I could personally careless about clover leafing or bullseye shooting in respect to the potential of leveling my smoke pipe on a scumbag. Combat effective accuracy has limited opportunity for educational exercise on the square range. Most Civilian and LEO gun fights take place between 3-7yds if you are not practicing at those distance and from a draw you are target shooting not training to carry a gun.


All shooting, as with any physical skill, comes down to fundamentals. The fundamentals are simple for even a novice to grasp (the reason so many unskilled shooters pretend they’re qualified to teach) but difficult to execute.

Simple group shooting, i.e., bullseye or “clover leafing”, is nothing more than an execution of fundamentals. Doing this untimed on a well-defined target purposely eliminates many variables to allow focus on core, basic skills. Improving these basic, fundamental skills will have direct carry over to any other task even after other important variables are thrown in.

A skilled pistol marksman shooting a rack-grade, factory-issue service pistol (what a cop or soldier carries) shooting groups slow fire from a two handed, standing, unsupported position can regularly place centered four-inch groups at 25 yards. This type of pistol will likely shoot 2.5-3 inch groups from machine rest at this distance. A four-inch group standard indicates some fundamental marksmanship error but not much. Centered eight-inch groups at 25 yards (or three inches at 10 yards) should be a minimum acceptable performance. There is twice as much error but the shooter is still performing well enough to have his pistol hit targets on demand.

I hear the tacticool people in the back whining already. Most civilian and LEO gun fights take place between 3-7yds. Why do I care about results at 25 yards?

Working on fundamentals at a bit of distance magnifies error. Alignment or trigger control error that would push the shot off a bullet width at 3 yards will be enough to miss the entire bull at 25. Being off a bullet width means the shots are still touching, giving the false appearance of a “good” group, but missing the entire eight-inch bull makes the error more apparent.

Yes, I know you would rather spray puss all over the barn door-sized silhouette a few feet in front of you and proclaim your tactical shooting ability. Interestingly, a number of tactically-minded shooters don’t bother with timers on close targets where time is a factor because “I can only shoot as fast as I can go” or something.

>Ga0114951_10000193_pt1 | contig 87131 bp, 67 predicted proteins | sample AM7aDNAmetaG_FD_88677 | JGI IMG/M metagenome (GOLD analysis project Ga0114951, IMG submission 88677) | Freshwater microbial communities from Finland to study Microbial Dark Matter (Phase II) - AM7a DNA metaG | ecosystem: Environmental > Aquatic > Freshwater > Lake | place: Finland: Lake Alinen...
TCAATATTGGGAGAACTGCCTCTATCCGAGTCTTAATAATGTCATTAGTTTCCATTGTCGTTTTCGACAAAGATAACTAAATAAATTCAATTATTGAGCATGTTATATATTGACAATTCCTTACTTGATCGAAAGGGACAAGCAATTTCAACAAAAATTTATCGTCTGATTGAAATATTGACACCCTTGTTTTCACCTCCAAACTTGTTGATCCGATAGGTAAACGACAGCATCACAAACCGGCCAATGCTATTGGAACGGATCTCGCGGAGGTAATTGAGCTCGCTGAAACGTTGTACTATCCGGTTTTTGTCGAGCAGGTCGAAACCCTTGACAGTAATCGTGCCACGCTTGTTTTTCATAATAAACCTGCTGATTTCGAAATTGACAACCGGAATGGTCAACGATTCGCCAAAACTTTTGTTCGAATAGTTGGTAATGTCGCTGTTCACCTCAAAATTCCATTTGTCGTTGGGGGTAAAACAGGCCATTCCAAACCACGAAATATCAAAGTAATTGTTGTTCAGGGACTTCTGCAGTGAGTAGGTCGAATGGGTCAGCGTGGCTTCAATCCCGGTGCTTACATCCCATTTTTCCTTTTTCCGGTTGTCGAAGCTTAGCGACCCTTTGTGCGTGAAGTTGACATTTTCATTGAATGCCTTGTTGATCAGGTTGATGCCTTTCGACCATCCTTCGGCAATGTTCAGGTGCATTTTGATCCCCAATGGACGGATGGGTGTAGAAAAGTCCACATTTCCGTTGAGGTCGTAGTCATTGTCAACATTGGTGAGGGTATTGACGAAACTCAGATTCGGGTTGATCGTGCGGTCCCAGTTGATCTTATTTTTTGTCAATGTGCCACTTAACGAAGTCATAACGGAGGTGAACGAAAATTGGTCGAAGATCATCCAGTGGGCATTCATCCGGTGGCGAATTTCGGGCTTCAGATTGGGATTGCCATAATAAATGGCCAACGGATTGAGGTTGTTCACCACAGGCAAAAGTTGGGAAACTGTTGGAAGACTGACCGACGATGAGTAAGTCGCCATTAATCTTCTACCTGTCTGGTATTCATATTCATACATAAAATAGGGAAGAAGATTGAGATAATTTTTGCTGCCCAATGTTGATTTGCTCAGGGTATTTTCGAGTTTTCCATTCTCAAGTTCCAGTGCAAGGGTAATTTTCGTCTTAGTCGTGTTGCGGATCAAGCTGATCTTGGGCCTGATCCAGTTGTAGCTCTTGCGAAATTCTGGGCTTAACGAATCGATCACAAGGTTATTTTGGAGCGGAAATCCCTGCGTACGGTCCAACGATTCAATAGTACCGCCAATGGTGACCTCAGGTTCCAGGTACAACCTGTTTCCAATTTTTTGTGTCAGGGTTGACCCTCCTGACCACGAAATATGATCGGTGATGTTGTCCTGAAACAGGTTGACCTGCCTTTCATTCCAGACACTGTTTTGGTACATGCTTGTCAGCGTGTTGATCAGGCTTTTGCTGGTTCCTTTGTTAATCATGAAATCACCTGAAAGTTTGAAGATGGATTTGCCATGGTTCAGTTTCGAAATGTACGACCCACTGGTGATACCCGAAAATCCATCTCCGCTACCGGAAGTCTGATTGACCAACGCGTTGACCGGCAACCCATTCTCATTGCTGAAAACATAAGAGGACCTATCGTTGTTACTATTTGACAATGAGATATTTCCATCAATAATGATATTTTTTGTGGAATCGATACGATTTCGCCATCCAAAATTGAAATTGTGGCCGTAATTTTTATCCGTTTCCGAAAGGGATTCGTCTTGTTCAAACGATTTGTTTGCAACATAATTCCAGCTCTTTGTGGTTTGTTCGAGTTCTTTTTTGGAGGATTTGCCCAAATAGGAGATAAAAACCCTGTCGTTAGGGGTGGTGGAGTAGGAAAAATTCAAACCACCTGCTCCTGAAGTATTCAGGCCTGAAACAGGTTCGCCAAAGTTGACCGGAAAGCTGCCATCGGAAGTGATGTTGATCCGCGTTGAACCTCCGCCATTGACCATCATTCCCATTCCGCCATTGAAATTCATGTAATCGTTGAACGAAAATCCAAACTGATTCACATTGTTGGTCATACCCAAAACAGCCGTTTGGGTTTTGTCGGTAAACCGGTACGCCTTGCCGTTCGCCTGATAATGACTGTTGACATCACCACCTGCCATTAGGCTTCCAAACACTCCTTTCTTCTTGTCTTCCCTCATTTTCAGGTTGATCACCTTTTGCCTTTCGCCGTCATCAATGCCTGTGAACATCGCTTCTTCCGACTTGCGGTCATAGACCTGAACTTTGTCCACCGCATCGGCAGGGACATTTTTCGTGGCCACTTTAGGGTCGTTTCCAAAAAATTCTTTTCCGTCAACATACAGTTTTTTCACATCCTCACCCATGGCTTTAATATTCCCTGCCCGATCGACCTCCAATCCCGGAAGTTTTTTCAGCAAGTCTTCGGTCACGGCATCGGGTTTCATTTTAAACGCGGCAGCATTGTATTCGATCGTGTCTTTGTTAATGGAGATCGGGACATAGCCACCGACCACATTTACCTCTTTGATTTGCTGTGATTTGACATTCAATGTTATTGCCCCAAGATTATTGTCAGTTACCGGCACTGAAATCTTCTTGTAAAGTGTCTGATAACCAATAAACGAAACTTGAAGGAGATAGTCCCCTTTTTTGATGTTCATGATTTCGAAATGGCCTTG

Here’s the thing. That error in fundamental skill that’s causing poor results during group shooting is not only magnified at distance, it’s also magnified at speed or when other variables/stress is added. An inability to perform basic fundamentals after purposely eliminating as many variables and stressors as possible indicates fundamental skills are flawed and should be improved. Additional variables and stressors will make the already-flawed execution of fundamentals even worse.

Here’s my challenge:

  1. Test yourself against your preferred metric of skill, however you choose to measure your skills. (If you haven’t bothered to find or devise such a metric, well, there’s a big part of your problem…)
  2. Study what precision-oriented shooters do and how they train. Think of it as cross training. It’s good to step out of your comfort zone and try something new once in a while. You don’t have to cease other training, just work a bit of this in. I suggest adding a little dedicated dry and live training at some point in your current dry and live sessions. I promise that adding a little bit of controlled slow-fire fundamentals won’t compromise your ability to fight terrorists, ninjas, pirates or zombies.
  3. Give yourself a goal to improve your slow fire, bullseye-type shooting and work on it until the goal is obtained. The B-6 target (50-yard slow fire) has an eight-inch bull (8 ring) with 5.5 inch nine ring and 3.3 inch ten ring. Work on this at 25 yards at least until five round groups all in the black become routine. Ideally, most shots are tens and nines.
  4. With that accomplished, rework your gun handling, speed, and tactical work. Then retest yourself on your original course.

Running the Small Arms Instructor Academy with the Army Reserve Marksmanship Program, we found that training 20 folks at a time, with many of them already capable of “Expert” Army qualification, were able to enjoy 40-60% average improvement in fundamentals within 3-5 days of dedicated, one-on-one instruction and coaching from Team shooter-instructors. That is, actual skilled marksmen with formal marksmanship and instructor backgrounds, not your typical Drill Sergeant or the like. Retesting these same personnel on various qualification, CQB and SRM courses saw a direct carry over. Improving basic fundamental skills made shooting everywhere else also improve. The only thing surprising that this occured is that some people find it surprising.

Don’t take my word for it. Try it yourself. I dare you.

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